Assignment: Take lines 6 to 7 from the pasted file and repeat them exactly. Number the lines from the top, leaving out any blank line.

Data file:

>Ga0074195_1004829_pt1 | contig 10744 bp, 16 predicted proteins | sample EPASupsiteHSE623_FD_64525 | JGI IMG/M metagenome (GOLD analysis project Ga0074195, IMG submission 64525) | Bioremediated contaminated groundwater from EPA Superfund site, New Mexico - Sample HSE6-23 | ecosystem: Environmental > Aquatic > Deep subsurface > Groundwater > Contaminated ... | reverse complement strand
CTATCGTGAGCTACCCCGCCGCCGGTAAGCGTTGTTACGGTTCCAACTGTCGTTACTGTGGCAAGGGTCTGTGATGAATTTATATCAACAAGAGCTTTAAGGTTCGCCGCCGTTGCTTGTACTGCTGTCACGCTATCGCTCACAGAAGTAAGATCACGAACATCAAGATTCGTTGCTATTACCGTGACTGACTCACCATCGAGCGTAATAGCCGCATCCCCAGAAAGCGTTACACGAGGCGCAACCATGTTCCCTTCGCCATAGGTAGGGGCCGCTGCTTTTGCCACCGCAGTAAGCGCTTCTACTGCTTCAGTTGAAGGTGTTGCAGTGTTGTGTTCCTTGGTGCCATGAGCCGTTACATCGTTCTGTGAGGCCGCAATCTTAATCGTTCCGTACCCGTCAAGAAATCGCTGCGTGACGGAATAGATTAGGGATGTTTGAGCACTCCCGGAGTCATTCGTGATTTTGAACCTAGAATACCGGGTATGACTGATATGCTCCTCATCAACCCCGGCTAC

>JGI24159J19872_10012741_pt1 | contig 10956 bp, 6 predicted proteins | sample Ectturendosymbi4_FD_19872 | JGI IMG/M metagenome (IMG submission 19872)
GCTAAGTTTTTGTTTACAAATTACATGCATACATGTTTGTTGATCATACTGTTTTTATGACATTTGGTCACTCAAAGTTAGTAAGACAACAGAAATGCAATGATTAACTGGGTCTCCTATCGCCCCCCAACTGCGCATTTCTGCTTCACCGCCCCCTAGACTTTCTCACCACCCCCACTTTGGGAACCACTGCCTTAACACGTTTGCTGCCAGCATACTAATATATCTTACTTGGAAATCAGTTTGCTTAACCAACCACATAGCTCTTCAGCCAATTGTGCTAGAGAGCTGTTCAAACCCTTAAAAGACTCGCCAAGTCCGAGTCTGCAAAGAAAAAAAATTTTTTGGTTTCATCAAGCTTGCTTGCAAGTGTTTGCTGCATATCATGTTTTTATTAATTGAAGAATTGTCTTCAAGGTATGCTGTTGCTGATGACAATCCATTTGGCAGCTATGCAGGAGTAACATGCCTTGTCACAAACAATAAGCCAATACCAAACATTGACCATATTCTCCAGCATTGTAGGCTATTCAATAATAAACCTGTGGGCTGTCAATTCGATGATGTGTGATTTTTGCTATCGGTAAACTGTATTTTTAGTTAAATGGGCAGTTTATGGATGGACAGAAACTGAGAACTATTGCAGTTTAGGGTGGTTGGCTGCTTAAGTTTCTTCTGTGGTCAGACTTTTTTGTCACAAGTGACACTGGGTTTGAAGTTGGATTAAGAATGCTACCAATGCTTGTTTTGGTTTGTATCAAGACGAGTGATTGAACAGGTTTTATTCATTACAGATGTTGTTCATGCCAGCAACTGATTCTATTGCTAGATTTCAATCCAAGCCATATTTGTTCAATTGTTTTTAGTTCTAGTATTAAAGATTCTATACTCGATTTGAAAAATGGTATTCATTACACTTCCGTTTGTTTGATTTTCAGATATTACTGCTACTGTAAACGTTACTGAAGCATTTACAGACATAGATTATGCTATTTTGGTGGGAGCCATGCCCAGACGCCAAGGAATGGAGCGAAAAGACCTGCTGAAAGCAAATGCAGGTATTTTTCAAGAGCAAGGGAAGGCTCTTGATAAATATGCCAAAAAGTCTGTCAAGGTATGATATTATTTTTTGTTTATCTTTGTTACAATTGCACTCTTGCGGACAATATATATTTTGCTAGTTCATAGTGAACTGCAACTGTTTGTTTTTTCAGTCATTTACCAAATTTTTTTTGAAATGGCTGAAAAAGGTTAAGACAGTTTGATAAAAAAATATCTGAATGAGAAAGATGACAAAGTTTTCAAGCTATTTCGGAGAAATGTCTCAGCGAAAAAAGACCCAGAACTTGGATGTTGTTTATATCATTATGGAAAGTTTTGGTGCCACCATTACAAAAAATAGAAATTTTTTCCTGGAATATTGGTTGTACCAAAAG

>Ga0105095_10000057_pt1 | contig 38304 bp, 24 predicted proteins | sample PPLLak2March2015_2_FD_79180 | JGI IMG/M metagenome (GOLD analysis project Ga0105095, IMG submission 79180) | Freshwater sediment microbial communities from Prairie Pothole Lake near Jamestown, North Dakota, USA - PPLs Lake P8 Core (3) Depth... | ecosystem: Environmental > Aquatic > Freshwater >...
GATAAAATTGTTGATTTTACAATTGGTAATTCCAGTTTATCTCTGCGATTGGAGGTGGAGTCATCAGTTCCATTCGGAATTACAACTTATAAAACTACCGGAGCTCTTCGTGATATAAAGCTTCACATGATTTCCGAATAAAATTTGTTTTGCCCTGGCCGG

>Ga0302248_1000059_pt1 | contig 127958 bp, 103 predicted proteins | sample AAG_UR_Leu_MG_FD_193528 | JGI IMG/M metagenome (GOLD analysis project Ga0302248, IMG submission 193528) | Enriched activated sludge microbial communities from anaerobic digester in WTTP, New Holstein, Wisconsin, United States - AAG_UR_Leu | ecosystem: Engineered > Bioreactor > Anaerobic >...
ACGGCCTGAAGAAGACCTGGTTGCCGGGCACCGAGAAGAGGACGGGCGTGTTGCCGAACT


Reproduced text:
GATAAAATTGTTGATTTTACAATTGGTAATTCCAGTTTATCTCTGCGATTGGAGGTGGAGTCATCAGTTCCATTCGGAATTACAACTTATAAAACTACCGGAGCTCTTCGTGATATAAAGCTTCACATGATTTCCGAATAAAATTTGTTTTGCCCTGGCCGG

>Ga0302248_1000059_pt1 | contig 127958 bp, 103 predicted proteins | sample AAG_UR_Leu_MG_FD_193528 | JGI IMG/M metagenome (GOLD analysis project Ga0302248, IMG submission 193528) | Enriched activated sludge microbial communities from anaerobic digester in WTTP, New Holstein, Wisconsin, United States - AAG_UR_Leu | ecosystem: Engineered > Bioreactor > Anaerobic >...